Overriding permissions from udev sample rules

Bryan Kadzban bryan at kadzban.is-a-geek.net
Sat Oct 13 17:00:40 PDT 2007

Hash: RIPEMD160

I've gotten a bit of time this weekend to look at what it would take to
upgrade udev in the development book.  I've looked through 25-lfs.rules
and tried to remove as many rules as possible (all the rules that were
duplicated in udev's new 50-udev-default.rules file in current udev git;
there were several bugfixes put in there since -115 was released).

There's one problematic area here, though: permissions.  The default
udev file assigns different permissions than we do in several areas, and
uses a different group than we do in others.  This wouldn't be a huge
problem, because we should just be able to move 25-lfs.rules to run
after 50-udev-default.rules, and override the permissions that get set

The problem with this is that some of the rules have the "last_rule"
option applied to them, so they *can't* be overridden.  (This applies to
most of the TTY-style devices.)  Personally, I think this is a bug in
udev; it should not be installing rules that there's no way to override,
if those rules assign permissions; permissions should be assigned by the
distro or admin.  (The last_rule options are there because this file was
copied from SuSE, and it had them.  I don't know why they were in SuSE's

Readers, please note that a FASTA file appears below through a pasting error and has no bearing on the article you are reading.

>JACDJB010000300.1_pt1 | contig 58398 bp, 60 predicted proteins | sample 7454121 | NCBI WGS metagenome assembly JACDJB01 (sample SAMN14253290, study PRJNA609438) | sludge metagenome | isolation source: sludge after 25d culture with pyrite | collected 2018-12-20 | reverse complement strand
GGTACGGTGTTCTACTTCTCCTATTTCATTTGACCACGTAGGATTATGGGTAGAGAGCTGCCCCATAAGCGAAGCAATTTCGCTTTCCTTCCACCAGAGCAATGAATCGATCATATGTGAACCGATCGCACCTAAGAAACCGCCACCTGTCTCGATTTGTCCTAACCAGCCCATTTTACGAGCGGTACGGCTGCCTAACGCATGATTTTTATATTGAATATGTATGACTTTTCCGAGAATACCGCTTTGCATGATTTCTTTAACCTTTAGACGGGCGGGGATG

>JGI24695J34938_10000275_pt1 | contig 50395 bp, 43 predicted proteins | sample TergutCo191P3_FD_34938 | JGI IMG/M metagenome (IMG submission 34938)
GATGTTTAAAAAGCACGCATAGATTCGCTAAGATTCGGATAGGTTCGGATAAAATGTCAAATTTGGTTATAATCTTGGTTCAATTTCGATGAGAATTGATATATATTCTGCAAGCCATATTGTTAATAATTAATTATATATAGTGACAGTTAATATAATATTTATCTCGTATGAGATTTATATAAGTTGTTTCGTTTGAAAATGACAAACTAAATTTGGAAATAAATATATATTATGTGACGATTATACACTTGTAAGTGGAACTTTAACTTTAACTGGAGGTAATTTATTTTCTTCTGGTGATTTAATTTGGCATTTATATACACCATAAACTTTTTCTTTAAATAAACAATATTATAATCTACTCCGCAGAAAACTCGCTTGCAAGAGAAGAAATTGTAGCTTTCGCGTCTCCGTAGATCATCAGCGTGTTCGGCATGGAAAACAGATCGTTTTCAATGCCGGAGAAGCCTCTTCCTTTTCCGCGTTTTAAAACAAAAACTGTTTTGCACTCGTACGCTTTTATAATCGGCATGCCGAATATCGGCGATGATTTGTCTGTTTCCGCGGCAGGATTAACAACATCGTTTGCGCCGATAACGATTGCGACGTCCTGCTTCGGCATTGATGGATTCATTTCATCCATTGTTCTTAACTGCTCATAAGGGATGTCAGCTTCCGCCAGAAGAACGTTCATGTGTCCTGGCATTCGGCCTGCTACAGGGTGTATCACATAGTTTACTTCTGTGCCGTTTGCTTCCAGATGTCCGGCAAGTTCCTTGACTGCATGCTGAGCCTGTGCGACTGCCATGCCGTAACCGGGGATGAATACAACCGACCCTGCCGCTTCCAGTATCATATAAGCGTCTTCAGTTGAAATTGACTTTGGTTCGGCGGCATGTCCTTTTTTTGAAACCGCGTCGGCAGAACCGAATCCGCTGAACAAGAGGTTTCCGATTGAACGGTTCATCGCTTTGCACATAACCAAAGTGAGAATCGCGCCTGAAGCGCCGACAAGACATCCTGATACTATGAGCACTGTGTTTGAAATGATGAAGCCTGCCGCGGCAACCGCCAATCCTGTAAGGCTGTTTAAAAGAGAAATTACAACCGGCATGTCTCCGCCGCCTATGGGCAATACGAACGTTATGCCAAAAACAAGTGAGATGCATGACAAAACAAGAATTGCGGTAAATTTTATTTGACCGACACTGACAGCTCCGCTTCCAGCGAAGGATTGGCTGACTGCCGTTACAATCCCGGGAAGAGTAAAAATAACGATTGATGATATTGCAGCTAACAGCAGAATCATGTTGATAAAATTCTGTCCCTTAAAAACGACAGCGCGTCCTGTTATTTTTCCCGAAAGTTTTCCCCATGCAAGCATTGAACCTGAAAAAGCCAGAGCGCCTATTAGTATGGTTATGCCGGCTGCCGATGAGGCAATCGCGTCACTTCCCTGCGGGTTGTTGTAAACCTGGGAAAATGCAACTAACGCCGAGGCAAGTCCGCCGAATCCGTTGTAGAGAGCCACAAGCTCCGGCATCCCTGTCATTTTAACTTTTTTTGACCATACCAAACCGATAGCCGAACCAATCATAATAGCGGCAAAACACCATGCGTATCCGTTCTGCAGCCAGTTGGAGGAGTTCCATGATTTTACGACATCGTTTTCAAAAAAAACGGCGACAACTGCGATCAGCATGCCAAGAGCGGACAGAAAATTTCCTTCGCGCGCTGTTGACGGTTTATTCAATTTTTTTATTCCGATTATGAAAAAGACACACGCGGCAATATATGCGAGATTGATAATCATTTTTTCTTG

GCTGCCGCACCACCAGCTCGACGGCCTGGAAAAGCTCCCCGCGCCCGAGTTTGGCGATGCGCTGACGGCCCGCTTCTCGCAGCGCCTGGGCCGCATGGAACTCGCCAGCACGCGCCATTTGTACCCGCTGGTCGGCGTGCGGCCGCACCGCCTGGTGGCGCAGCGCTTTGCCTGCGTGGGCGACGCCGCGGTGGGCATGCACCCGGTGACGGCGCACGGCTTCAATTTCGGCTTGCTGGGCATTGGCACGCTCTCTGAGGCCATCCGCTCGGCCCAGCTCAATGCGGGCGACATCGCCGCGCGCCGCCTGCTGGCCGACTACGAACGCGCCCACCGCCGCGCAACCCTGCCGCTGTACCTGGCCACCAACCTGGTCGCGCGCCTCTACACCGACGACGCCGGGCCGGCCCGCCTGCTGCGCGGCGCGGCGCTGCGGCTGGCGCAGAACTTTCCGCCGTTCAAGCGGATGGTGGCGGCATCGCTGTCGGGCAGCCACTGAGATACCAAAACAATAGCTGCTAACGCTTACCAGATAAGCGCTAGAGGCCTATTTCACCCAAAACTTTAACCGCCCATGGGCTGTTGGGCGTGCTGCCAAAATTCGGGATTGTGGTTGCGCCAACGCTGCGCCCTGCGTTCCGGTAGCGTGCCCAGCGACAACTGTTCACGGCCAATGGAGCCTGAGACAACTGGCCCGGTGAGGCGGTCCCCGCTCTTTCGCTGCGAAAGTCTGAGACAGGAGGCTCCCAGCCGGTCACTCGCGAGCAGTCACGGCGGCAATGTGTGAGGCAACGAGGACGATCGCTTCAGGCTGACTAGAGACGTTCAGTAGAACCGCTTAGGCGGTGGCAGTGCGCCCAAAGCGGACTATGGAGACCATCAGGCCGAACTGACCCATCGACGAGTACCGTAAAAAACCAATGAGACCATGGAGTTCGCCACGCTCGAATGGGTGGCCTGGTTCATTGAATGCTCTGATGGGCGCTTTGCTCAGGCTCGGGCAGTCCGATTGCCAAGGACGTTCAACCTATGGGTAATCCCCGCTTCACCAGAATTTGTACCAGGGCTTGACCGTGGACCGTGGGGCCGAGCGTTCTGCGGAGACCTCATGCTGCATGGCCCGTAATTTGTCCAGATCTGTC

rules, though.)

I can see a few different options.  First, we could simply remove the
last_rule options, e.g. with the following sed:

sed -i 's/, OPTIONS="last_rule"//' 50-udev-default.rules

since nothing that has this option set should have it.

Second, we could set the MODE and/or GROUP ourselves before 50-, and use
the := assignment operator, so the last_rule rules can't override them.

Third, we could try to get udev to remove this option, or at least
explain why it's there (actually I think I'll try to do the latter anyway).

The advantage of option 1 over option 2 is that we can keep all our
customizations in a single file; option 2 would require the TTY mode and
group changes to be split out into a file that runs before 50-, and
everything else into a file that runs after 50-.  (And nothing prevents
other rules in 50- from interfering with other custom permissions in the
future, either.)

The disadvantage of option 1 is that every time the user upgrades udev,
they have to re-run the sed.  According to the comments in the rules
files, those files get replaced every time udev gets reinstalled or
upgraded.  (Of course, the udev-115 Makefile disagrees: it only installs
the files if the target files are not readable or not there.  But I'd
rather not rely on that if the files themselves say they can be

Option 3 will be slow -- but then again, this will probably take a while
to fix anyway, and I'd already like to wait for -116.  So maybe we
should just do that.


(There's at least one other issue preventing upgrade: the persistent
network script's "all_interfaces" code has been removed, so even with
this figured out, we can't upgrade right away.  But we do need it to be
figured out.)
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